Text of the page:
August 2007 | Commentary | Viewpoint

Creating an Agile Transportation Enterprise

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Due to an increasing number of enterprises involved in global logistics, and a growing number of logistics processing points, supply chains have become less agile. In response, manufacturers and retailers are developing demand-driven supply chains, in which suppliers manufacture products in the shortest possible time using the least amount of inventory.

To achieve this goal for their shipper customers, transportation service providers need to improve order visibility in the supply chain, reduce inventories, improve demand response up and down the supply chain, and improve the command and control structure within the enterprise to handle supply chain exceptions.

Multiple Obstacles

Achieving these objectives may be difficult for transportation service providers who, because of growth through acquisitions, now maintain multiple operating processes, multiple IT platforms, and predominantly manual processes.

These legacy platforms are difficult to enhance, and don't always interface with other internal enterprise applications and partner systems, resulting in added costs and waste in the supply chain.

These systems restrict providers' ability to develop the support infrastructure required to serve shipper needs in today's competitive transport marketplace.

To meet these challenges and achieve a streamlined future operational state, logistics providers and carriers must transform themselves into agile transportation enterprises.

They must acquire communications and information systems capable of capturing and processing large amounts of near real-time data to plan and execute their services.

Providers need a flexible operational environment that interfaces smoothly with "edge" devices to monitor orders, shipments, and moving assets.

They should also be able to integrate seamlessly with business gateways that support real-time interfaces with shippers and carriers, and command and control centers that provide visibility to operational and financial exceptions.

Perhaps the hardest part of the journey to becoming an agile enterprise is the transformation. To manage this process effectively, organizations must develop an enterprise transformation plan that encompasses both business and IT transformation.

The business transformation plan is used to manage the process, organizational, and technology changes businesses must make to achieve the global process template.

The IT transformation plan supports the business transformation plan and lays out the initiatives and programs needed to transform applications and IT infrastructure.

Data and Analysis

Real-time data is critical, but the ability to analyze data, identify responses to exceptions, and execute actions with supply chain partners is even more critical.

To do that, enterprises need to develop collaborative platforms that enable them to quickly communicate actions to partners.

Edge computing devices can now be used to capture and forward detailed information about shipment locations, estimated delivery times, resource status, and other supply chain details.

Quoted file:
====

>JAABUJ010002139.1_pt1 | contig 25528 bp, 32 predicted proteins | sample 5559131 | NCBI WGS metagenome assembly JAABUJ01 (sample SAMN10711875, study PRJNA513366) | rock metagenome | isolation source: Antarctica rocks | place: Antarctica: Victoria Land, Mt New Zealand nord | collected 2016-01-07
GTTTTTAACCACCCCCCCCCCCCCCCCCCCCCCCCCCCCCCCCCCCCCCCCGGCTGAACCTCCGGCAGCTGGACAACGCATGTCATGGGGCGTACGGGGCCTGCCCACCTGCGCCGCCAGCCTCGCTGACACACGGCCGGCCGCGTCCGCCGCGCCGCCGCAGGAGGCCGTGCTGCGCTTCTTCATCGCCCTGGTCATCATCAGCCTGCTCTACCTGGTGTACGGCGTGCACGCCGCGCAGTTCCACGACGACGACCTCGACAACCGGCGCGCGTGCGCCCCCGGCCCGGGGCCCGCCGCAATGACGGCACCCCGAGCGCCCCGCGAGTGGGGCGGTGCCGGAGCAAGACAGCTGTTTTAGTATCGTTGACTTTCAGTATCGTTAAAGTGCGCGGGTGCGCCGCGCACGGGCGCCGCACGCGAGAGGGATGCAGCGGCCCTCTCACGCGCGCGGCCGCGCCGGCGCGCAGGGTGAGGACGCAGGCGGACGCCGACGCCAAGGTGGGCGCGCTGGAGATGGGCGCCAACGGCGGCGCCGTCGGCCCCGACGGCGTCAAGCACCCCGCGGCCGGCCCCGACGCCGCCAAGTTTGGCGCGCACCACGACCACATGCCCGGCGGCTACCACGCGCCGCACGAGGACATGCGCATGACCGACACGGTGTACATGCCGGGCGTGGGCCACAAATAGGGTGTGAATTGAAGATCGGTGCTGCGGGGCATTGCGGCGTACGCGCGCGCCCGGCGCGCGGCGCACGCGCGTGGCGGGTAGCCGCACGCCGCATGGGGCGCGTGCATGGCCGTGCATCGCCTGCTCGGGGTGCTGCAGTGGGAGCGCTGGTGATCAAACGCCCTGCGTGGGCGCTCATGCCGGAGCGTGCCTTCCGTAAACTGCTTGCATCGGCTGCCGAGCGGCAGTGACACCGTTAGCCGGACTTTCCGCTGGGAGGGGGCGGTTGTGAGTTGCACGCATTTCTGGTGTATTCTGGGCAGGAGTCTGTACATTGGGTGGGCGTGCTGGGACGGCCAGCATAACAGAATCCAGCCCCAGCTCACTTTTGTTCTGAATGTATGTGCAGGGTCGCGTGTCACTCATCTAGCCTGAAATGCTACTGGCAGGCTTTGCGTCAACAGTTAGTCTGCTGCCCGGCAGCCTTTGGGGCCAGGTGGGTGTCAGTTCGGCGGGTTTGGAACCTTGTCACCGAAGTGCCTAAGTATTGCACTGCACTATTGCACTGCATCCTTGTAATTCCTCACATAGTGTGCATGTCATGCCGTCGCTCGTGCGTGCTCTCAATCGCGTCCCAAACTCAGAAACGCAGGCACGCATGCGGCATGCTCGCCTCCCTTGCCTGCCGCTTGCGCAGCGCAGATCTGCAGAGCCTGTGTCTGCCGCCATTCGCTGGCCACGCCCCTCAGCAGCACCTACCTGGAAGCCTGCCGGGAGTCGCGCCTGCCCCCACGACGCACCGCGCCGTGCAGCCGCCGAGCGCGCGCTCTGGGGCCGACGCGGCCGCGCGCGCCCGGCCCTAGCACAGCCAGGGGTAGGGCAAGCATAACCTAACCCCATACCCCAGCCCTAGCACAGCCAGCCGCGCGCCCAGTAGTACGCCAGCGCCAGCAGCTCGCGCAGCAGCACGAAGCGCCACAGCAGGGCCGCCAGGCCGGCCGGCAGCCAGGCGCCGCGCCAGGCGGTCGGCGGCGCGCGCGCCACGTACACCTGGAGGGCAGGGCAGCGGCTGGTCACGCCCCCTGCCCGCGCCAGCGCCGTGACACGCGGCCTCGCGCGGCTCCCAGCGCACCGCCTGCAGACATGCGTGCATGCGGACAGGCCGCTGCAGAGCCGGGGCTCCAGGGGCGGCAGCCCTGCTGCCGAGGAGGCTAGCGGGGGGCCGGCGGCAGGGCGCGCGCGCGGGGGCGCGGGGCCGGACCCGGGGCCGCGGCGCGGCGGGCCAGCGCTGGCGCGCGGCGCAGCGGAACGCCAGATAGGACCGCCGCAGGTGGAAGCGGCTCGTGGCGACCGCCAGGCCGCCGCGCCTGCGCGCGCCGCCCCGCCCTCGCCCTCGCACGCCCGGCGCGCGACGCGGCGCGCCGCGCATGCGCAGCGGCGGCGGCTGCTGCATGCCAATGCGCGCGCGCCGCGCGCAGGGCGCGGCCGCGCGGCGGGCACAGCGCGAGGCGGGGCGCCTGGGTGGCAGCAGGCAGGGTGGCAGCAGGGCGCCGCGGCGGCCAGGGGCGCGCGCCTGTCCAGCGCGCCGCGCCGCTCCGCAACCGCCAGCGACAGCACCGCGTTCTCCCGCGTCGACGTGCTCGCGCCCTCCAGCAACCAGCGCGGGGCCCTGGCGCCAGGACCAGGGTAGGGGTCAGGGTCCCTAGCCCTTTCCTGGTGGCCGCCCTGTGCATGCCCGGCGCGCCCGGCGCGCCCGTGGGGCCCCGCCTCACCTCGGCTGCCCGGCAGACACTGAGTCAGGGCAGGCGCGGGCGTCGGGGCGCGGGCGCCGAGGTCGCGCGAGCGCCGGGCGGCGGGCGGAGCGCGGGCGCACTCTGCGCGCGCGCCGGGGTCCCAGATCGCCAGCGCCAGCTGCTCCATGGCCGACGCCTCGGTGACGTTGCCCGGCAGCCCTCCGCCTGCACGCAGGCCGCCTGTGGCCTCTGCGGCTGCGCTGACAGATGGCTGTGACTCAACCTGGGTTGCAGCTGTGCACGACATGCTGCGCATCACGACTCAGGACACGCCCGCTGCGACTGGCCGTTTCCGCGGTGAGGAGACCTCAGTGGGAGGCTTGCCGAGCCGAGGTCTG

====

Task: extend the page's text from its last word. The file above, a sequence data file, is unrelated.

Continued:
By more efficiently capturing and managing information on every aspect of transport operations—and by making that data easily and instantly available to shippers, suppliers, and partners—providers can pull the world toward their data chain and gain a keen advantage over competitors.

Another step in establishing an agile transportation enterprise is creating a stable, integrated, and flexible technology, applications, and business process infrastructure.

This agile enterprise platform is based on an applications and technology infrastructure using Service-Oriented Architecture (SOA), which combines best-of-breed applications development, methods, and tools; business insight; systems integration expertise; and composite solutions to deliver a proven, leveraged environment for transportation providers.

Transportation service providers can leverage the agile enterprise approach to achieve true end-to-end supply chain capabilities for their customers. Agility translates directly into a faster, more competitive transportation organization capable of responding effectively to customer needs and market changes.

The agile enterprise enables transportation providers to align their IT services more closely to their underlying business goals. It also provides a flexible yet stable infrastructure capable of anticipating and responding to a dynamic transportation environment.

This approach enables transportation companies to address compressed product life cycles and the challenges caused by international shipping congestion.

In fact, organizations in virtually any segment of the transportation sector can leverage these strategies to provide superior, accountable service and delivery performance.

Today's transportation industry is faster, and more global and competitive than ever before. Shippers increasingly seek out transportation providers who can do more than just deliver efficient service at a competitive cost—they now demand supply chains that are responsive, visible, and intelligent.

To compete in this environment, transportation service providers must retool their organizations to be flexible and transparent. They need a comprehensive, transformational approach that links IT to business objectives, automates operations, accelerates the supply chain, and streamlines their business.

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